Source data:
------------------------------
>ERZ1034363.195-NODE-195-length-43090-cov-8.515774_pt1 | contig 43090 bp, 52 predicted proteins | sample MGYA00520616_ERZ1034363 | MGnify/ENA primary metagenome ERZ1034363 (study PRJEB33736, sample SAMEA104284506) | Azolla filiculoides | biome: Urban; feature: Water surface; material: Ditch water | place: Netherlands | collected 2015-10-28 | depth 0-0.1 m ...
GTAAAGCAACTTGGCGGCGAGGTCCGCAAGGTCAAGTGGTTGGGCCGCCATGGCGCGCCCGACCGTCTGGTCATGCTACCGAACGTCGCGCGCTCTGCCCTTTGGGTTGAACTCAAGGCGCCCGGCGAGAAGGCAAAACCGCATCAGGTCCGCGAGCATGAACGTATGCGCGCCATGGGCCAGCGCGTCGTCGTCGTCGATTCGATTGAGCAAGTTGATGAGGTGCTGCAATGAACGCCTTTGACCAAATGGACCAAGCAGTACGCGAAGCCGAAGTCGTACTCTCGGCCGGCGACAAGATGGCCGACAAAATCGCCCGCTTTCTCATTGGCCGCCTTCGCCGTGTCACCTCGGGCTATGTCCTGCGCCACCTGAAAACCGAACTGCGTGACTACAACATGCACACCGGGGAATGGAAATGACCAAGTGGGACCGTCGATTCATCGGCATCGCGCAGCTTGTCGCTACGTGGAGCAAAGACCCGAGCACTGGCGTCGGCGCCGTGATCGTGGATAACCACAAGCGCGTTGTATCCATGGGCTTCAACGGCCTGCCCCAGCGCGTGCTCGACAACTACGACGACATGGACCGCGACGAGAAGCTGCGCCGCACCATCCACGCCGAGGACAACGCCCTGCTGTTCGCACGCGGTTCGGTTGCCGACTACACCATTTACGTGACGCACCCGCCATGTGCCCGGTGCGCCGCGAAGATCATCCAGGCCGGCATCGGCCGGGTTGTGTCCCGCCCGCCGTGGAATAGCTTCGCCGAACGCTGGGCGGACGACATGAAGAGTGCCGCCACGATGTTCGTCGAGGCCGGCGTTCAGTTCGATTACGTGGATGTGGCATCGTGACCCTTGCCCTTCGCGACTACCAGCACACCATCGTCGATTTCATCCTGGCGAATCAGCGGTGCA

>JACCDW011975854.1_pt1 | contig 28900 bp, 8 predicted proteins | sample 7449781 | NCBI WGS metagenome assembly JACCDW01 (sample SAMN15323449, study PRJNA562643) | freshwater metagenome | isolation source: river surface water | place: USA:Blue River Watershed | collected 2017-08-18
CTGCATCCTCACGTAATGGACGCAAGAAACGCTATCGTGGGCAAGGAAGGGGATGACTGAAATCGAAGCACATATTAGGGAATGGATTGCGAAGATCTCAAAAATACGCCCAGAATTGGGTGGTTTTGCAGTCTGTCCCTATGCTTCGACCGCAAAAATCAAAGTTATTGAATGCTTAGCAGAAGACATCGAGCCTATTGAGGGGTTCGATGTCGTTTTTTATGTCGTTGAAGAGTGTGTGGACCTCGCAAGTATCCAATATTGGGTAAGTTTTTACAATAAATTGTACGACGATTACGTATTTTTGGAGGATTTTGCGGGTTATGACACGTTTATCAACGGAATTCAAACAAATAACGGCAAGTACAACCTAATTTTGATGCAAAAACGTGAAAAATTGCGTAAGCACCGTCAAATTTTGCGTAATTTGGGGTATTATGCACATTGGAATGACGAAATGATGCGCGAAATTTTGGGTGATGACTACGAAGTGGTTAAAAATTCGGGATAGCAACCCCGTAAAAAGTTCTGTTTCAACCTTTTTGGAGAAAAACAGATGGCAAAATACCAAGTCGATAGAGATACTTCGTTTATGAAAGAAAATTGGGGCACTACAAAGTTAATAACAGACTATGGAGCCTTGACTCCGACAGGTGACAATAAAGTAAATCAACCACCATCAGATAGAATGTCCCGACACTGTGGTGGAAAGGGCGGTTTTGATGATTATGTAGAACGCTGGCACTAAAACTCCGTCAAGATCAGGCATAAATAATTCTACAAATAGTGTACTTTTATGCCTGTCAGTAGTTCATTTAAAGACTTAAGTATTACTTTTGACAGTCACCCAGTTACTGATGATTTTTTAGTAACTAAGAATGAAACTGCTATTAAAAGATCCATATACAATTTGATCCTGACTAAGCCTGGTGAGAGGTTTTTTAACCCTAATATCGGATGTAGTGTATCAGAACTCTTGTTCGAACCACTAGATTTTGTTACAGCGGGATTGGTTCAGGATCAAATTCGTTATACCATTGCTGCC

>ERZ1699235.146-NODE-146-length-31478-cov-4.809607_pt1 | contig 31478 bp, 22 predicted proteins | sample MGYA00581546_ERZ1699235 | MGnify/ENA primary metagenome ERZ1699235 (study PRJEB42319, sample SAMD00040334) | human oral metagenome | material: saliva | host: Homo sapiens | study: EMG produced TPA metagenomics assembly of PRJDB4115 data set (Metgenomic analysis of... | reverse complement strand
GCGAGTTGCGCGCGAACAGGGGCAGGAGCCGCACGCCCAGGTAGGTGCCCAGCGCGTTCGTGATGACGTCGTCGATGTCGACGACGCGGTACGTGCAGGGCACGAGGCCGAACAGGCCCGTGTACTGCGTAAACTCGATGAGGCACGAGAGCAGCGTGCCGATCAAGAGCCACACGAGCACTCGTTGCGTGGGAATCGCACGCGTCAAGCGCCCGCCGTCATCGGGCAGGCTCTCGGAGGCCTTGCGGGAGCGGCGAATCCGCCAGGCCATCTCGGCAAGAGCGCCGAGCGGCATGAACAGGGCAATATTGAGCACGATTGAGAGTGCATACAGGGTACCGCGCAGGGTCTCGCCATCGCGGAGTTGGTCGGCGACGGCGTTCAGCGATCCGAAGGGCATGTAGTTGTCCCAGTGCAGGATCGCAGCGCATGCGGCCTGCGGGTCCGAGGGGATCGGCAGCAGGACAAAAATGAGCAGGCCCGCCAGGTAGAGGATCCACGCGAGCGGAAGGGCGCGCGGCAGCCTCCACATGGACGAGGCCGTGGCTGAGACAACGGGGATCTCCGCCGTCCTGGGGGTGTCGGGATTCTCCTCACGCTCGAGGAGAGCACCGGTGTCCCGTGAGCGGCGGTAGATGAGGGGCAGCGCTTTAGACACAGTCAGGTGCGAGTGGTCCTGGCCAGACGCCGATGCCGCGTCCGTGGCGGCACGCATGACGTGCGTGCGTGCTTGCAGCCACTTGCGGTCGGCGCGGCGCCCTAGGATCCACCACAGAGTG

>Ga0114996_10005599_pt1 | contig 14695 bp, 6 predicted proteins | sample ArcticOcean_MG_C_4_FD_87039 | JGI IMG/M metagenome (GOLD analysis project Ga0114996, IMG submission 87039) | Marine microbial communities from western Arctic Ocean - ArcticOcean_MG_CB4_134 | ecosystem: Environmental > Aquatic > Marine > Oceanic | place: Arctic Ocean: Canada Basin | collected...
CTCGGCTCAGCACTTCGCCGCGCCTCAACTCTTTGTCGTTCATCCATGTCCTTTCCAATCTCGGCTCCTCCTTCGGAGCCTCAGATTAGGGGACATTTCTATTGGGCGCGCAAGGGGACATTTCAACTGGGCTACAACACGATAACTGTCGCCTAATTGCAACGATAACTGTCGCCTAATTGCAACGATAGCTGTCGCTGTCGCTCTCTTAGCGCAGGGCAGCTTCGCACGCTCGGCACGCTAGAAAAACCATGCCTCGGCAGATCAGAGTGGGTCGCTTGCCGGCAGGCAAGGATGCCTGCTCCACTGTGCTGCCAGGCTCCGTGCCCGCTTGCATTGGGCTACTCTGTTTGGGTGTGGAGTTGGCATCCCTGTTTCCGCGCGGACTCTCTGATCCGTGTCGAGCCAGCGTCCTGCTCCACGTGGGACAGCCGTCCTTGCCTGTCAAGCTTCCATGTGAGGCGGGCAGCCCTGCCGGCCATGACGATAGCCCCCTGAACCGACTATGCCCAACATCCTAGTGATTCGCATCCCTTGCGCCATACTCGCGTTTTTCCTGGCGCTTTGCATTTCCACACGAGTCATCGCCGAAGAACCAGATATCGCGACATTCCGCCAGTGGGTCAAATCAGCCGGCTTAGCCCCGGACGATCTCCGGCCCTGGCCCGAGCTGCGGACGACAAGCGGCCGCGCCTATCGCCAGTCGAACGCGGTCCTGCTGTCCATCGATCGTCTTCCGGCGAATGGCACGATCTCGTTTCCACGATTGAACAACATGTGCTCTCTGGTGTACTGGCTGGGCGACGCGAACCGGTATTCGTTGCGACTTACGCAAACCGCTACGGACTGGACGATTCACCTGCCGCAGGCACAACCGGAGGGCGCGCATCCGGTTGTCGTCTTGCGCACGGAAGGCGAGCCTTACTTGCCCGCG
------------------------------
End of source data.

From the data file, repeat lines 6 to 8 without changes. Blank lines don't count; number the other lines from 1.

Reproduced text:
GCGAGTTGCGCGCGAACAGGGGCAGGAGCCGCACGCCCAGGTAGGTGCCCAGCGCGTTCGTGATGACGTCGTCGATGTCGACGACGCGGTACGTGCAGGGCACGAGGCCGAACAGGCCCGTGTACTGCGTAAACTCGATGAGGCACGAGAGCAGCGTGCCGATCAAGAGCCACACGAGCACTCGTTGCGTGGGAATCGCACGCGTCAAGCGCCCGCCGTCATCGGGCAGGCTCTCGGAGGCCTTGCGGGAGCGGCGAATCCGCCAGGCCATCTCGGCAAGAGCGCCGAGCGGCATGAACAGGGCAATATTGAGCACGATTGAGAGTGCATACAGGGTACCGCGCAGGGTCTCGCCATCGCGGAGTTGGTCGGCGACGGCGTTCAGCGATCCGAAGGGCATGTAGTTGTCCCAGTGCAGGATCGCAGCGCATGCGGCCTGCGGGTCCGAGGGGATCGGCAGCAGGACAAAAATGAGCAGGCCCGCCAGGTAGAGGATCCACGCGAGCGGAAGGGCGCGCGGCAGCCTCCACATGGACGAGGCCGTGGCTGAGACAACGGGGATCTCCGCCGTCCTGGGGGTGTCGGGATTCTCCTCACGCTCGAGGAGAGCACCGGTGTCCCGTGAGCGGCGGTAGATGAGGGGCAGCGCTTTAGACACAGTCAGGTGCGAGTGGTCCTGGCCAGACGCCGATGCCGCGTCCGTGGCGGCACGCATGACGTGCGTGCGTGCTTGCAGCCACTTGCGGTCGGCGCGGCGCCCTAGGATCCACCACAGAGTG

>Ga0114996_10005599_pt1 | contig 14695 bp, 6 predicted proteins | sample ArcticOcean_MG_C_4_FD_87039 | JGI IMG/M metagenome (GOLD analysis project Ga0114996, IMG submission 87039) | Marine microbial communities from western Arctic Ocean - ArcticOcean_MG_CB4_134 | ecosystem: Environmental > Aquatic > Marine > Oceanic | place: Arctic Ocean: Canada Basin | collected...
CTCGGCTCAGCACTTCGCCGCGCCTCAACTCTTTGTCGTTCATCCATGTCCTTTCCAATCTCGGCTCCTCCTTCGGAGCCTCAGATTAGGGGACATTTCTATTGGGCGCGCAAGGGGACATTTCAACTGGGCTACAACACGATAACTGTCGCCTAATTGCAACGATAACTGTCGCCTAATTGCAACGATAGCTGTCGCTGTCGCTCTCTTAGCGCAGGGCAGCTTCGCACGCTCGGCACGCTAGAAAAACCATGCCTCGGCAGATCAGAGTGGGTCGCTTGCCGGCAGGCAAGGATGCCTGCTCCACTGTGCTGCCAGGCTCCGTGCCCGCTTGCATTGGGCTACTCTGTTTGGGTGTGGAGTTGGCATCCCTGTTTCCGCGCGGACTCTCTGATCCGTGTCGAGCCAGCGTCCTGCTCCACGTGGGACAGCCGTCCTTGCCTGTCAAGCTTCCATGTGAGGCGGGCAGCCCTGCCGGCCATGACGATAGCCCCCTGAACCGACTATGCCCAACATCCTAGTGATTCGCATCCCTTGCGCCATACTCGCGTTTTTCCTGGCGCTTTGCATTTCCACACGAGTCATCGCCGAAGAACCAGATATCGCGACATTCCGCCAGTGGGTCAAATCAGCCGGCTTAGCCCCGGACGATCTCCGGCCCTGGCCCGAGCTGCGGACGACAAGCGGCCGCGCCTATCGCCAGTCGAACGCGGTCCTGCTGTCCATCGATCGTCTTCCGGCGAATGGCACGATCTCGTTTCCACGATTGAACAACATGTGCTCTCTGGTGTACTGGCTGGGCGACGCGAACCGGTATTCGTTGCGACTTACGCAAACCGCTACGGACTGGACGATTCACCTGCCGCAGGCACAACCGGAGGGCGCGCATCCGGTTGTCGTCTTGCGCACGGAAGGCGAGCCTTACTTGCCCGCG